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Finding Paper Sources for GATT/WTO Documents  

finding paper sources; trade law documents; trade law research, WTO research
Last Updated: Aug 22, 2014 URL: http://libguides.law.umn.edu/findingWTOpapersources Print Guide RSS Updates
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About This Guide

This research guide is designed for use primarily by members of the Minnesota Journal of International Law.  It explains how to find and cite international trade agreements and where to find dispute resolution documents.  For more information on researching global trade, see the U of M Law Library pathfinder, Researching International Trade Law.

 

GATT/WTO Agreements

Citations to GATT/WTO agreements are confusing and inconsistent.  If you look at how these agreements have been cited in leading law reviews, there’s a huge amount of variation. Prior to their publication in U.N.T.S., these agreements were cited with reference to special publications called LEGAL INSTRUMENTS -- RESULTS OF THE URUGUAY ROUND, or RESULTS OF THE URUGUAY ROUND OF MULTILATERAL TRADE NEGOTIATIONS: THE LEGAL TEXTS.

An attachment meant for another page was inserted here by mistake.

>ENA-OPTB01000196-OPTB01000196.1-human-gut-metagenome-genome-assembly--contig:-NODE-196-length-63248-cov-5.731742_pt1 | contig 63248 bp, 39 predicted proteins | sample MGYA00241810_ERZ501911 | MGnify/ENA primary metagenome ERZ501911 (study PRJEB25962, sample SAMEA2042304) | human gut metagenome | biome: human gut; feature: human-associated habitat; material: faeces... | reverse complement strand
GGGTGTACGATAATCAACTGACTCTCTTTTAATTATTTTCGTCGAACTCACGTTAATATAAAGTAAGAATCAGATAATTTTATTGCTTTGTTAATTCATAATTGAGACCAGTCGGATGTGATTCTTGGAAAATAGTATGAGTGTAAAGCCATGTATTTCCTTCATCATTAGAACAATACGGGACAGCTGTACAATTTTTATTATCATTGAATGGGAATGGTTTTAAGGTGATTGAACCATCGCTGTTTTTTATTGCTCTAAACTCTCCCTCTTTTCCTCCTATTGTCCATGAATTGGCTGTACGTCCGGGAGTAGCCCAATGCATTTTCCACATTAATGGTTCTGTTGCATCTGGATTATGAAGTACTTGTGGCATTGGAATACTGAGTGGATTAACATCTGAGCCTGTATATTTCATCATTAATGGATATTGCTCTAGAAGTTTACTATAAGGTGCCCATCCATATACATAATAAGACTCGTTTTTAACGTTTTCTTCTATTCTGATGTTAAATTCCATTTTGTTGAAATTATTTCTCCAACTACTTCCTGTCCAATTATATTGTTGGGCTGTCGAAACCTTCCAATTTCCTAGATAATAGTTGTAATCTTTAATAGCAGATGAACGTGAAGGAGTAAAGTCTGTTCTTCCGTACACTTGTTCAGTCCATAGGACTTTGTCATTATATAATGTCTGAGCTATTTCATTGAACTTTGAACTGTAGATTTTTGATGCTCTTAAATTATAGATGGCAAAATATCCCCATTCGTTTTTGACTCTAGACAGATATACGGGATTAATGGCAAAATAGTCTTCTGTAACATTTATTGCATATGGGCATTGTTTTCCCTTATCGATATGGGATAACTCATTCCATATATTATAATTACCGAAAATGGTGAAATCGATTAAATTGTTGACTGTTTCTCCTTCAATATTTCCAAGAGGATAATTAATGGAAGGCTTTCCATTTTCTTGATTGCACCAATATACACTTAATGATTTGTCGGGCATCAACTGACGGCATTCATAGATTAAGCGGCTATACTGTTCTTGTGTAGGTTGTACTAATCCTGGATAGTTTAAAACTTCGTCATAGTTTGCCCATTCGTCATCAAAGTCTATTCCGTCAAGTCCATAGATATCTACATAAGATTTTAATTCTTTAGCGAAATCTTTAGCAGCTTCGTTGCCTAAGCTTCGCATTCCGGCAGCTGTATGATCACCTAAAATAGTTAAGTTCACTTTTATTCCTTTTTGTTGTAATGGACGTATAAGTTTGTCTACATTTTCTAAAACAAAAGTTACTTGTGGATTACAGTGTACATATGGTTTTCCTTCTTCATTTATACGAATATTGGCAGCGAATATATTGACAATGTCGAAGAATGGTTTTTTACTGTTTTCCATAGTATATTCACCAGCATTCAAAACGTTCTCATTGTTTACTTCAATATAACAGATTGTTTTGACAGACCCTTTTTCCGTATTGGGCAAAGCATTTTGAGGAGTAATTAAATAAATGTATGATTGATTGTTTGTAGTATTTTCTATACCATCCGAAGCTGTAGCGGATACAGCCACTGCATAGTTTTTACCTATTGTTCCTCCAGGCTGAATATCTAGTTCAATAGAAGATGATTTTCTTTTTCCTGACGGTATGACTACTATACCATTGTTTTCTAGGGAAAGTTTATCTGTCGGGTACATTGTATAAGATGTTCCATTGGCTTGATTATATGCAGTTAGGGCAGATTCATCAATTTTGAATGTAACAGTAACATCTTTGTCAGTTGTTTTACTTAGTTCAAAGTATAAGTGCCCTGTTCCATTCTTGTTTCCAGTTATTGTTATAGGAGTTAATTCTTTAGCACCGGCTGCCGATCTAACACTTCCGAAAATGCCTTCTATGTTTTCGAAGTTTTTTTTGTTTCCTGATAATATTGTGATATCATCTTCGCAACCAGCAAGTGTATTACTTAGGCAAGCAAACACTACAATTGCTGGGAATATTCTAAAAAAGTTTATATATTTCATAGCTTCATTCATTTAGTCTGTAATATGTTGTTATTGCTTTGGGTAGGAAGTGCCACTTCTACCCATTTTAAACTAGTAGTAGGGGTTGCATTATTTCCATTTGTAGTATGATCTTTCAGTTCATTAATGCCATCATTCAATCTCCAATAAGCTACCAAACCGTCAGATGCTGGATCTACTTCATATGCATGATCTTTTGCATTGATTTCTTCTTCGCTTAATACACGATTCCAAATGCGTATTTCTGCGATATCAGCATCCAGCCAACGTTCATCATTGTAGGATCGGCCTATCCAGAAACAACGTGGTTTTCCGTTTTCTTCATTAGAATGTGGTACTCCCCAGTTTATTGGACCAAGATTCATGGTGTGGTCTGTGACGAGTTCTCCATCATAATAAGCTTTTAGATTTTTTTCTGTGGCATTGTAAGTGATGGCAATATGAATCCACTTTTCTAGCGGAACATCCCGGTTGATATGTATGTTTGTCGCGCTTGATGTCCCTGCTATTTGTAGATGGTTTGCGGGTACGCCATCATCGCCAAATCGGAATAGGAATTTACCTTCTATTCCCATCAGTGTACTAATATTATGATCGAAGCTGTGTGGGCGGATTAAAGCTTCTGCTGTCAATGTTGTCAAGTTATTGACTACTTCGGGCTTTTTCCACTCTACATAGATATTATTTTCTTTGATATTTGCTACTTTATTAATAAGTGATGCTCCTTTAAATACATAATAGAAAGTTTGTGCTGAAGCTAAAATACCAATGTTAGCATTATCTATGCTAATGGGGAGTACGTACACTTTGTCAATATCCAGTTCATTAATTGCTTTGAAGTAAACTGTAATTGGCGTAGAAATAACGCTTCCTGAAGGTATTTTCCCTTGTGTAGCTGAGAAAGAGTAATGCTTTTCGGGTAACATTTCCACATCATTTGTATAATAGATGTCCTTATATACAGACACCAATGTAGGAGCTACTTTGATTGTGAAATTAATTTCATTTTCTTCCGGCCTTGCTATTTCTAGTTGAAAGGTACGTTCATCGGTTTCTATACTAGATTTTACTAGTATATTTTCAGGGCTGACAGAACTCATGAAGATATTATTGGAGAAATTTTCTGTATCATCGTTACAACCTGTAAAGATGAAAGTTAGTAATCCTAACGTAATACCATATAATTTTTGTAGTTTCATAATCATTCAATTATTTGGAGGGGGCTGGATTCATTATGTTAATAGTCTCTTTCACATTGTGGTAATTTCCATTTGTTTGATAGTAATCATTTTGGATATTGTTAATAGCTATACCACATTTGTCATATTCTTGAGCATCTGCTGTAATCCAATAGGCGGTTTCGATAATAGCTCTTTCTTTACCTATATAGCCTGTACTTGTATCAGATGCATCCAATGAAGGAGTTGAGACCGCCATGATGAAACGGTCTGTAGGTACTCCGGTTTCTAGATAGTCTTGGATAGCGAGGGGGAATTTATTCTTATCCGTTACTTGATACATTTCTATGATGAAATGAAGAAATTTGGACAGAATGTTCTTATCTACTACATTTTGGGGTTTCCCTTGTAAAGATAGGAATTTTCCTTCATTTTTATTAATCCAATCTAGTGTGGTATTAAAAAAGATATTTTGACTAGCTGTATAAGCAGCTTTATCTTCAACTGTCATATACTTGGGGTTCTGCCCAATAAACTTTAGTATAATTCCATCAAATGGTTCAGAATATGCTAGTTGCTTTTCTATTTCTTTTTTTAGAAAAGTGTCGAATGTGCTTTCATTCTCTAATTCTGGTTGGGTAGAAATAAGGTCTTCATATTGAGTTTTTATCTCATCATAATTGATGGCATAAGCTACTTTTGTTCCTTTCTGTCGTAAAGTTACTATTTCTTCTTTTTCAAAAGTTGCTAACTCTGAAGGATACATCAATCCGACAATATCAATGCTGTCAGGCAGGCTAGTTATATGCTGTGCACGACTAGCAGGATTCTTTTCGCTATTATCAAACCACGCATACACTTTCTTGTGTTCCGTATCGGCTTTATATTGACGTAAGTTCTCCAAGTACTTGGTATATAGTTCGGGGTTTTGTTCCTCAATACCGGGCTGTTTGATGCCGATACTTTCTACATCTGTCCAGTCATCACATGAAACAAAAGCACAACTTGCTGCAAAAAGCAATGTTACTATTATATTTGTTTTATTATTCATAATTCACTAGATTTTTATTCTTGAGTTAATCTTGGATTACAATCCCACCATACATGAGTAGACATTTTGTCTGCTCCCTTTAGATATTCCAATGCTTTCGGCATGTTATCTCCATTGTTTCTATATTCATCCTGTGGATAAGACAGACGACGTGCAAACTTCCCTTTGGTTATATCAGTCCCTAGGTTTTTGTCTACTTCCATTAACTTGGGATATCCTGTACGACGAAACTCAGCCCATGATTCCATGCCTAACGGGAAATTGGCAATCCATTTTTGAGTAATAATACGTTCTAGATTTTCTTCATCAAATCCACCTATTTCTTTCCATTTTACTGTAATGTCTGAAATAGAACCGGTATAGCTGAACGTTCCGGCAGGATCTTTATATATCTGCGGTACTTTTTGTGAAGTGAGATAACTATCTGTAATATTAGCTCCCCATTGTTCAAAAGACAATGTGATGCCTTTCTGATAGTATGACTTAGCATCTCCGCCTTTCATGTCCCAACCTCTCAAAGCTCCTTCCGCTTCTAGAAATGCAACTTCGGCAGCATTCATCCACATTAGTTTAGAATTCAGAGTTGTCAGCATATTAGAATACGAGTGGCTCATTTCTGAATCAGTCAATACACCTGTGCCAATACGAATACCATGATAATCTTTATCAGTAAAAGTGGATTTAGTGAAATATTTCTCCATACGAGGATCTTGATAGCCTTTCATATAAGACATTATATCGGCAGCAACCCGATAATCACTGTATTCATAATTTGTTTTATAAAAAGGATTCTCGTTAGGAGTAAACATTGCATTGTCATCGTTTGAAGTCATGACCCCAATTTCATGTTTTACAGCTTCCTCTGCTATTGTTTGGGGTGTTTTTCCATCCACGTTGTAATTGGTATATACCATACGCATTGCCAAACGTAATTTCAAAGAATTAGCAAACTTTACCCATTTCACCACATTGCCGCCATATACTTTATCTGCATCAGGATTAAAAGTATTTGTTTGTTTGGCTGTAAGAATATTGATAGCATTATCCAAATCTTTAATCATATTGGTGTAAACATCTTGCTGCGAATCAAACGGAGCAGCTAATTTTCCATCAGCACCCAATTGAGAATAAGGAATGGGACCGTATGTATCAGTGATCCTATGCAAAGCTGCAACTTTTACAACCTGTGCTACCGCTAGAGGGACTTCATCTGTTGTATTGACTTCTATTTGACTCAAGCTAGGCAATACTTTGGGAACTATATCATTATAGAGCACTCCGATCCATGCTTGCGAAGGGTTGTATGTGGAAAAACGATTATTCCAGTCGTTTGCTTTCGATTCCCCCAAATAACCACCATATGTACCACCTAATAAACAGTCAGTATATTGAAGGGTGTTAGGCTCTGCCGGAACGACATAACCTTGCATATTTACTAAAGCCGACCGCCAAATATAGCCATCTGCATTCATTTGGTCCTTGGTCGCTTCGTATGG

Now that the WTO agreements have been published in the U.N.T.S., do not cite them to the special publications cited above. For citations to several of the most important WTO agreements, see the Law Library’s guide entitled Frequently-Cited Treaties and Other International Instruments (http://library.law.umn.edu/researchguides/most-cited.html).

Note, however, that the United States did not ratify the Uruguay Round agreements as treaties, but rather implemented them through legislation and administrative action, so there won’t be a T.I.A.S. or U.S.T. cite.


Guidelines for finding paper copies of GATT and WTO dispute panel reports (Panel Reports, Appellate Body Reports)

There is no comprehensive, official WTO dispute panel report publication. The Bluebook endorses citations to the official website. The Bluebook rule on WTO dispute panel reports (and other WTO docs) is 21.8.4(a). It says “cite texts that have not yet been published to the official WTO website (wto.org), to International Legal Materials (I.L.M.) or another unofficial source known to be widely available....”

The pdf documents at the WTO cite are reliable sources for citation-checking. There is really no need to find paper sources. Citations to WTO decisions should include a paragraph citation; all paragraphs are numbered.

If for some reason a paper source is desired, the following sources publish some WTO decisions:

The series of Supplements to Basic Instruments and Selected Documents (B.I.S.D.), which published some GATT dispute resolution documents. This series ceased with the 1997 Supplement, which contained documents from 1996. It was then restarted for WTO documents in 2002.

The easiest way to find a citation in B.I.S.D. for GATT documents is to search the Lexis BISD database (look under International Trade). However, Lexis does not have the WTO B.I.S.D., so if you are looking for a WTO document and want to use B.I.S.D., you much check the tables of contents in the paper volumes (K4602 .G46).